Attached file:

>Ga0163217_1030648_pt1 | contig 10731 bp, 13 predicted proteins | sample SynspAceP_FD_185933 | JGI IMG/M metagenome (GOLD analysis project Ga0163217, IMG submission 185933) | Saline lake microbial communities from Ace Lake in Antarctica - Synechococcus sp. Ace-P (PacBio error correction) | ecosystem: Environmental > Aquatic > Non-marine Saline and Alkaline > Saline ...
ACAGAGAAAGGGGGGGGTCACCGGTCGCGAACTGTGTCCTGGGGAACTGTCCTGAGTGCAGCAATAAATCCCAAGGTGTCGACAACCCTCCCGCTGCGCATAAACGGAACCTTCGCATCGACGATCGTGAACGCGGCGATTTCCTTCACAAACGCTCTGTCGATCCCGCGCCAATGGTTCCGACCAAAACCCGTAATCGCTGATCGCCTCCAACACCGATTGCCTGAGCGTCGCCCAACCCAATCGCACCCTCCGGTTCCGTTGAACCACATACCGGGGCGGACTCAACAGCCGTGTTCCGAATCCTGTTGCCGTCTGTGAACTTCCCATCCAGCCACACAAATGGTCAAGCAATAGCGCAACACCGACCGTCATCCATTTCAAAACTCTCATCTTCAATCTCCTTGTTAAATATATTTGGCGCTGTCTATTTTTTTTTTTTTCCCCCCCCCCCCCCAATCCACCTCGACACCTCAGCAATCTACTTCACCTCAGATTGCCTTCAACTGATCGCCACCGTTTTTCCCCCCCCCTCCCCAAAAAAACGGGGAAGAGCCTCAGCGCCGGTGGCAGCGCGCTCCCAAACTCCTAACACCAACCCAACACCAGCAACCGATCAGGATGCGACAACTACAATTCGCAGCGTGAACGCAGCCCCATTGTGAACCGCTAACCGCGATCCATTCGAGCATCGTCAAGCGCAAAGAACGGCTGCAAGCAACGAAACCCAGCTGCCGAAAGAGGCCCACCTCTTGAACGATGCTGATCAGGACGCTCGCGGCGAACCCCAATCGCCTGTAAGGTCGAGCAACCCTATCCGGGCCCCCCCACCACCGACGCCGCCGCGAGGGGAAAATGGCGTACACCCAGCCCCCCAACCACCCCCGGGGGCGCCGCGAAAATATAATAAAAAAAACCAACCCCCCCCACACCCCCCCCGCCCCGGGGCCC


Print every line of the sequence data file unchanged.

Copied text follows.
>Ga0163217_1030648_pt1 | contig 10731 bp, 13 predicted proteins | sample SynspAceP_FD_185933 | JGI IMG/M metagenome (GOLD analysis project Ga0163217, IMG submission 185933) | Saline lake microbial communities from Ace Lake in Antarctica - Synechococcus sp. Ace-P (PacBio error correction) | ecosystem: Environmental > Aquatic > Non-marine Saline and Alkaline > Saline ...
ACAGAGAAAGGGGGGGGTCACCGGTCGCGAACTGTGTCCTGGGGAACTGTCCTGAGTGCAGCAATAAATCCCAAGGTGTCGACAACCCTCCCGCTGCGCATAAACGGAACCTTCGCATCGACGATCGTGAACGCGGCGATTTCCTTCACAAACGCTCTGTCGATCCCGCGCCAATGGTTCCGACCAAAACCCGTAATCGCTGATCGCCTCCAACACCGATTGCCTGAGCGTCGCCCAACCCAATCGCACCCTCCGGTTCCGTTGAACCACATACCGGGGCGGACTCAACAGCCGTGTTCCGAATCCTGTTGCCGTCTGTGAACTTCCCATCCAGCCACACAAATGGTCAAGCAATAGCGCAACACCGACCGTCATCCATTTCAAAACTCTCATCTTCAATCTCCTTGTTAAATATATTTGGCGCTGTCTATTTTTTTTTTTTTCCCCCCCCCCCCCCAATCCACCTCGACACCTCAGCAATCTACTTCACCTCAGATTGCCTTCAACTGATCGCCACCGTTTTTCCCCCCCCCTCCCCAAAAAAACGGGGAAGAGCCTCAGCGCCGGTGGCAGCGCGCTCCCAAACTCCTAACACCAACCCAACACCAGCAACCGATCAGGATGCGACAACTACAATTCGCAGCGTGAACGCAGCCCCATTGTGAACCGCTAACCGCGATCCATTCGAGCATCGTCAAGCGCAAAGAACGGCTGCAAGCAACGAAACCCAGCTGCCGAAAGAGGCCCACCTCTTGAACGATGCTGATCAGGACGCTCGCGGCGAACCCCAATCGCCTGTAAGGTCGAGCAACCCTATCCGGGCCCCCCCACCACCGACGCCGCCGCGAGGGGAAAATGGCGTACACCCAGCCCCCCAACCACCCCCGGGGGCGCCGCGAAAATATAATAAAAAAAACCAACCCCCCCCACACCCCCCCCGCCCCGGGGCCC